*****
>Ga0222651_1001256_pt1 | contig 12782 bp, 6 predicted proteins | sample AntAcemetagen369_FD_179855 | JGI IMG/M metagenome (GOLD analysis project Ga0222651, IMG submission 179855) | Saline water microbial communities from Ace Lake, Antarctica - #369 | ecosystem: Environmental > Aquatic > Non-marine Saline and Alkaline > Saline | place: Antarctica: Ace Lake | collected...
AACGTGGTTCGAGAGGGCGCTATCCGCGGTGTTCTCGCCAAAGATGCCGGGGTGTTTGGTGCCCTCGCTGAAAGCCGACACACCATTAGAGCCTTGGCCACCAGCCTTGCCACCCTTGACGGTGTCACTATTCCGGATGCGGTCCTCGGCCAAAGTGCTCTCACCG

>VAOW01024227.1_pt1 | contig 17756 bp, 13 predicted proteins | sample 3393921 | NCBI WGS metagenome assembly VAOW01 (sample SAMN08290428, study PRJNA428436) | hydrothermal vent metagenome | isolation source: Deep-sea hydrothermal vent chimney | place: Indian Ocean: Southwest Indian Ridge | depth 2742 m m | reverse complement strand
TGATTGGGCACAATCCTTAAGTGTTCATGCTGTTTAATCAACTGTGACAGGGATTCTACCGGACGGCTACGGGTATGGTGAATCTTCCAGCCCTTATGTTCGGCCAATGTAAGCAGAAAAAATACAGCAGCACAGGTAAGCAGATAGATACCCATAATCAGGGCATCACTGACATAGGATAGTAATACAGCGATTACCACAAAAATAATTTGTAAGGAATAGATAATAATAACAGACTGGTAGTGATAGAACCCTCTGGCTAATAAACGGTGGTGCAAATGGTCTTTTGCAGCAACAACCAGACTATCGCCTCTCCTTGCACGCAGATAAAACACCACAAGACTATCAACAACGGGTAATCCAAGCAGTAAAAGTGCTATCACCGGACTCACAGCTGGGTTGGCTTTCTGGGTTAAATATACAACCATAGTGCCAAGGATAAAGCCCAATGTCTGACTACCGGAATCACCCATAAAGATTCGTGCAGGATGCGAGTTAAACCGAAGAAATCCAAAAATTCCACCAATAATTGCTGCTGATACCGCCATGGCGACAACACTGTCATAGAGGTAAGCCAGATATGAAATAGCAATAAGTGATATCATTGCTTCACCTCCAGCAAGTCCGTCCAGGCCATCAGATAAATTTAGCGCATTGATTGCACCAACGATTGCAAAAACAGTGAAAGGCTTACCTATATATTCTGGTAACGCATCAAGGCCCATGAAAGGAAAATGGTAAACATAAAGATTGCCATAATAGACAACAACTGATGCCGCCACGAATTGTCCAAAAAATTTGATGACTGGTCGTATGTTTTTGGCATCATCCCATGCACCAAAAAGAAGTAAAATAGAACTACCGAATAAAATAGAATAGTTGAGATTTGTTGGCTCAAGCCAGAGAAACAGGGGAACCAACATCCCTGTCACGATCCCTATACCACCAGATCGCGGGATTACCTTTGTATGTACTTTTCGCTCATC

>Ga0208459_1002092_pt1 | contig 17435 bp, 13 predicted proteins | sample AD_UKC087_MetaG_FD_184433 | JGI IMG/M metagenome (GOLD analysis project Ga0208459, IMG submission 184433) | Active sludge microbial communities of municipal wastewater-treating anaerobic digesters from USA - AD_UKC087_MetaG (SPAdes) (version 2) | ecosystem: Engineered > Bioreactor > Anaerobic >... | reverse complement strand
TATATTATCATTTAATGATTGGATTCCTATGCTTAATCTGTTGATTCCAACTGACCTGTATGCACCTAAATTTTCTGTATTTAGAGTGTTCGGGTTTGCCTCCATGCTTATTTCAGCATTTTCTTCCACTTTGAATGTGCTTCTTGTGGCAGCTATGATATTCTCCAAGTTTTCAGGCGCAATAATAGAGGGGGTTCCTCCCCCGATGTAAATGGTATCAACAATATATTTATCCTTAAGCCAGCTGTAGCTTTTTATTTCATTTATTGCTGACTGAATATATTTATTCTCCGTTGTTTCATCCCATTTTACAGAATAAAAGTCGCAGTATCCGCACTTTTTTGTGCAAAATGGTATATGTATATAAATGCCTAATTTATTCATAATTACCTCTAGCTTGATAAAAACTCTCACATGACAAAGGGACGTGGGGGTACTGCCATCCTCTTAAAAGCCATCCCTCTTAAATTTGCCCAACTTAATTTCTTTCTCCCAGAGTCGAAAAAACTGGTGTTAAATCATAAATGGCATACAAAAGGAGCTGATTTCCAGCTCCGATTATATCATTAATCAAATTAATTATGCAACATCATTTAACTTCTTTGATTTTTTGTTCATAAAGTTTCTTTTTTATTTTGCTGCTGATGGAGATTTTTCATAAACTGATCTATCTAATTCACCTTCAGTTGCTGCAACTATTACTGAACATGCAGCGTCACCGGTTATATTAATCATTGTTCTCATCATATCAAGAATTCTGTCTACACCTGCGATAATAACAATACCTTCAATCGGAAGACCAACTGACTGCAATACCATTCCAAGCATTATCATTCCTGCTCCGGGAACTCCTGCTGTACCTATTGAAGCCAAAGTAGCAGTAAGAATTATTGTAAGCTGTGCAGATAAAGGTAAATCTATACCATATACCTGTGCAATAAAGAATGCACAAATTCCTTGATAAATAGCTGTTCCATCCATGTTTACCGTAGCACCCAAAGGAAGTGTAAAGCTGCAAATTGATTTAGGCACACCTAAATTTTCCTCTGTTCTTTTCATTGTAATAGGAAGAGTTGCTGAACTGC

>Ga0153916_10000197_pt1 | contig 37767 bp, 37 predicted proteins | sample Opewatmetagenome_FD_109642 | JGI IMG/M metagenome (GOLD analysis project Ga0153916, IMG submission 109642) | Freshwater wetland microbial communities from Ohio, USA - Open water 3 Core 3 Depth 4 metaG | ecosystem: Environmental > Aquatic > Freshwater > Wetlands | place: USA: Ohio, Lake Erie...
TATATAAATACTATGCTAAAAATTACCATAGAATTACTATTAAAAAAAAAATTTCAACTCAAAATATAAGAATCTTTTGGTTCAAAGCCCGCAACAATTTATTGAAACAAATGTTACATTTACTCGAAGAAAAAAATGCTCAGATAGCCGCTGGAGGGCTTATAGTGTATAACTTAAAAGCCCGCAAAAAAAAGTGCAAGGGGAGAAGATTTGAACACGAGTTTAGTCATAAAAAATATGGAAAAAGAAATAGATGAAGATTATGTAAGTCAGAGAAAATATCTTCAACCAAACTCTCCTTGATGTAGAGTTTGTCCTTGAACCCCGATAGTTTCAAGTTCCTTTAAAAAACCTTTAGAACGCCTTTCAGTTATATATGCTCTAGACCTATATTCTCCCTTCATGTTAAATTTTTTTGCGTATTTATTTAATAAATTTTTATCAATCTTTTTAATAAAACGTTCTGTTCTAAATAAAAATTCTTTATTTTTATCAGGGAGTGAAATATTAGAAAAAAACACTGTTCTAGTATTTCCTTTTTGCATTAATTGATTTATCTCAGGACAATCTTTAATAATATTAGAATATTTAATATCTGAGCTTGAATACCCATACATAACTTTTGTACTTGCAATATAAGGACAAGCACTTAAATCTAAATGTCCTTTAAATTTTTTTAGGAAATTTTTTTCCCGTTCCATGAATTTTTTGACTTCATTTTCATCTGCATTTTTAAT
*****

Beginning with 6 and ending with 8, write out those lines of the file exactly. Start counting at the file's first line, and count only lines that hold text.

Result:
TATATTATCATTTAATGATTGGATTCCTATGCTTAATCTGTTGATTCCAACTGACCTGTATGCACCTAAATTTTCTGTATTTAGAGTGTTCGGGTTTGCCTCCATGCTTATTTCAGCATTTTCTTCCACTTTGAATGTGCTTCTTGTGGCAGCTATGATATTCTCCAAGTTTTCAGGCGCAATAATAGAGGGGGTTCCTCCCCCGATGTAAATGGTATCAACAATATATTTATCCTTAAGCCAGCTGTAGCTTTTTATTTCATTTATTGCTGACTGAATATATTTATTCTCCGTTGTTTCATCCCATTTTACAGAATAAAAGTCGCAGTATCCGCACTTTTTTGTGCAAAATGGTATATGTATATAAATGCCTAATTTATTCATAATTACCTCTAGCTTGATAAAAACTCTCACATGACAAAGGGACGTGGGGGTACTGCCATCCTCTTAAAAGCCATCCCTCTTAAATTTGCCCAACTTAATTTCTTTCTCCCAGAGTCGAAAAAACTGGTGTTAAATCATAAATGGCATACAAAAGGAGCTGATTTCCAGCTCCGATTATATCATTAATCAAATTAATTATGCAACATCATTTAACTTCTTTGATTTTTTGTTCATAAAGTTTCTTTTTTATTTTGCTGCTGATGGAGATTTTTCATAAACTGATCTATCTAATTCACCTTCAGTTGCTGCAACTATTACTGAACATGCAGCGTCACCGGTTATATTAATCATTGTTCTCATCATATCAAGAATTCTGTCTACACCTGCGATAATAACAATACCTTCAATCGGAAGACCAACTGACTGCAATACCATTCCAAGCATTATCATTCCTGCTCCGGGAACTCCTGCTGTACCTATTGAAGCCAAAGTAGCAGTAAGAATTATTGTAAGCTGTGCAGATAAAGGTAAATCTATACCATATACCTGTGCAATAAAGAATGCACAAATTCCTTGATAAATAGCTGTTCCATCCATGTTTACCGTAGCACCCAAAGGAAGTGTAAAGCTGCAAATTGATTTAGGCACACCTAAATTTTCCTCTGTTCTTTTCATTGTAATAGGAAGAGTTGCTGAACTGC

>Ga0153916_10000197_pt1 | contig 37767 bp, 37 predicted proteins | sample Opewatmetagenome_FD_109642 | JGI IMG/M metagenome (GOLD analysis project Ga0153916, IMG submission 109642) | Freshwater wetland microbial communities from Ohio, USA - Open water 3 Core 3 Depth 4 metaG | ecosystem: Environmental > Aquatic > Freshwater > Wetlands | place: USA: Ohio, Lake Erie...
TATATAAATACTATGCTAAAAATTACCATAGAATTACTATTAAAAAAAAAATTTCAACTCAAAATATAAGAATCTTTTGGTTCAAAGCCCGCAACAATTTATTGAAACAAATGTTACATTTACTCGAAGAAAAAAATGCTCAGATAGCCGCTGGAGGGCTTATAGTGTATAACTTAAAAGCCCGCAAAAAAAAGTGCAAGGGGAGAAGATTTGAACACGAGTTTAGTCATAAAAAATATGGAAAAAGAAATAGATGAAGATTATGTAAGTCAGAGAAAATATCTTCAACCAAACTCTCCTTGATGTAGAGTTTGTCCTTGAACCCCGATAGTTTCAAGTTCCTTTAAAAAACCTTTAGAACGCCTTTCAGTTATATATGCTCTAGACCTATATTCTCCCTTCATGTTAAATTTTTTTGCGTATTTATTTAATAAATTTTTATCAATCTTTTTAATAAAACGTTCTGTTCTAAATAAAAATTCTTTATTTTTATCAGGGAGTGAAATATTAGAAAAAAACACTGTTCTAGTATTTCCTTTTTGCATTAATTGATTTATCTCAGGACAATCTTTAATAATATTAGAATATTTAATATCTGAGCTTGAATACCCATACATAACTTTTGTACTTGCAATATAAGGACAAGCACTTAAATCTAAATGTCCTTTAAATTTTTTTAGGAAATTTTTTTCCCGTTCCATGAATTTTTTGACTTCATTTTCATCTGCATTTTTAAT